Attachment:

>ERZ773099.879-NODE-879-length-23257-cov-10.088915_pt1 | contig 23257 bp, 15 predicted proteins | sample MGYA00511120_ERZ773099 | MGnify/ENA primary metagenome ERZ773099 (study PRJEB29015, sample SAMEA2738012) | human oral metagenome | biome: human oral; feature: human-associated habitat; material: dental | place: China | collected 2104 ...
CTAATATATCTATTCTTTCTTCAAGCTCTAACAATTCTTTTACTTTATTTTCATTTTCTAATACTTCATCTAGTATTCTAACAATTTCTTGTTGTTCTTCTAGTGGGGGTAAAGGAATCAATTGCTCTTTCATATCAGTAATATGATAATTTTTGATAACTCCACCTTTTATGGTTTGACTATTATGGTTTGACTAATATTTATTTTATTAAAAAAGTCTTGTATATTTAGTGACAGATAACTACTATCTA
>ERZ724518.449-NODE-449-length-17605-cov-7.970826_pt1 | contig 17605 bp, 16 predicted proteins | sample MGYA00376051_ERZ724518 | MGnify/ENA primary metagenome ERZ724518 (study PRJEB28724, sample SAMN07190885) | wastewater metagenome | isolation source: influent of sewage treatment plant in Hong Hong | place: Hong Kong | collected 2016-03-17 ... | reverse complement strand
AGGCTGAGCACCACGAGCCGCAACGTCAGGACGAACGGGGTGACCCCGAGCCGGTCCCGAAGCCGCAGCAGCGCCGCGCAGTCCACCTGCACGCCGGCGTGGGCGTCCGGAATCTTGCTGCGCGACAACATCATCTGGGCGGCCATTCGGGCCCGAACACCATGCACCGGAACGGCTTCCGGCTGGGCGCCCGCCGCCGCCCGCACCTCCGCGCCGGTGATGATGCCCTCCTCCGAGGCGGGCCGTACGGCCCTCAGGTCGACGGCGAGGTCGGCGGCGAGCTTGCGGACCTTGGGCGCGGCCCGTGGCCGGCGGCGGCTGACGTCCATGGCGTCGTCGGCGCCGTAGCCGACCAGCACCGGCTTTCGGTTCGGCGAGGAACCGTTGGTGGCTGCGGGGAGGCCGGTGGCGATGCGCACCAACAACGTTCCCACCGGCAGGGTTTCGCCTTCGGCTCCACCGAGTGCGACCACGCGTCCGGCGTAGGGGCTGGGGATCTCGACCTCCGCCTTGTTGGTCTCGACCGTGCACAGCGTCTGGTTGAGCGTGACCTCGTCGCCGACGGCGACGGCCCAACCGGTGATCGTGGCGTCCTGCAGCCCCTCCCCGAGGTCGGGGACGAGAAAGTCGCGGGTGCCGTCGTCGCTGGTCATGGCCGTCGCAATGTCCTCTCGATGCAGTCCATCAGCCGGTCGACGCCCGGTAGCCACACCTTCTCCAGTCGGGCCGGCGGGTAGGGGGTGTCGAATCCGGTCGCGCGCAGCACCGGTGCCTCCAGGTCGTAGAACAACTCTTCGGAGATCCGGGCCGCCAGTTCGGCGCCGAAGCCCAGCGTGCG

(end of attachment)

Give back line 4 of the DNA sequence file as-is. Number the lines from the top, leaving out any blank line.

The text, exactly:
AGGCTGAGCACCACGAGCCGCAACGTCAGGACGAACGGGGTGACCCCGAGCCGGTCCCGAAGCCGCAGCAGCGCCGCGCAGTCCACCTGCACGCCGGCGTGGGCGTCCGGAATCTTGCTGCGCGACAACATCATCTGGGCGGCCATTCGGGCCCGAACACCATGCACCGGAACGGCTTCCGGCTGGGCGCCCGCCGCCGCCCGCACCTCCGCGCCGGTGATGATGCCCTCCTCCGAGGCGGGCCGTACGGCCCTCAGGTCGACGGCGAGGTCGGCGGCGAGCTTGCGGACCTTGGGCGCGGCCCGTGGCCGGCGGCGGCTGACGTCCATGGCGTCGTCGGCGCCGTAGCCGACCAGCACCGGCTTTCGGTTCGGCGAGGAACCGTTGGTGGCTGCGGGGAGGCCGGTGGCGATGCGCACCAACAACGTTCCCACCGGCAGGGTTTCGCCTTCGGCTCCACCGAGTGCGACCACGCGTCCGGCGTAGGGGCTGGGGATCTCGACCTCCGCCTTGTTGGTCTCGACCGTGCACAGCGTCTGGTTGAGCGTGACCTCGTCGCCGACGGCGACGGCCCAACCGGTGATCGTGGCGTCCTGCAGCCCCTCCCCGAGGTCGGGGACGAGAAAGTCGCGGGTGCCGTCGTCGCTGGTCATGGCCGTCGCAATGTCCTCTCGATGCAGTCCATCAGCCGGTCGACGCCCGGTAGCCACACCTTCTCCAGTCGGGCCGGCGGGTAGGGGGTGTCGAATCCGGTCGCGCGCAGCACCGGTGCCTCCAGGTCGTAGAACAACTCTTCGGAGATCCGGGCCGCCAGTTCGGCGCCGAAGCCCAGCGTGCG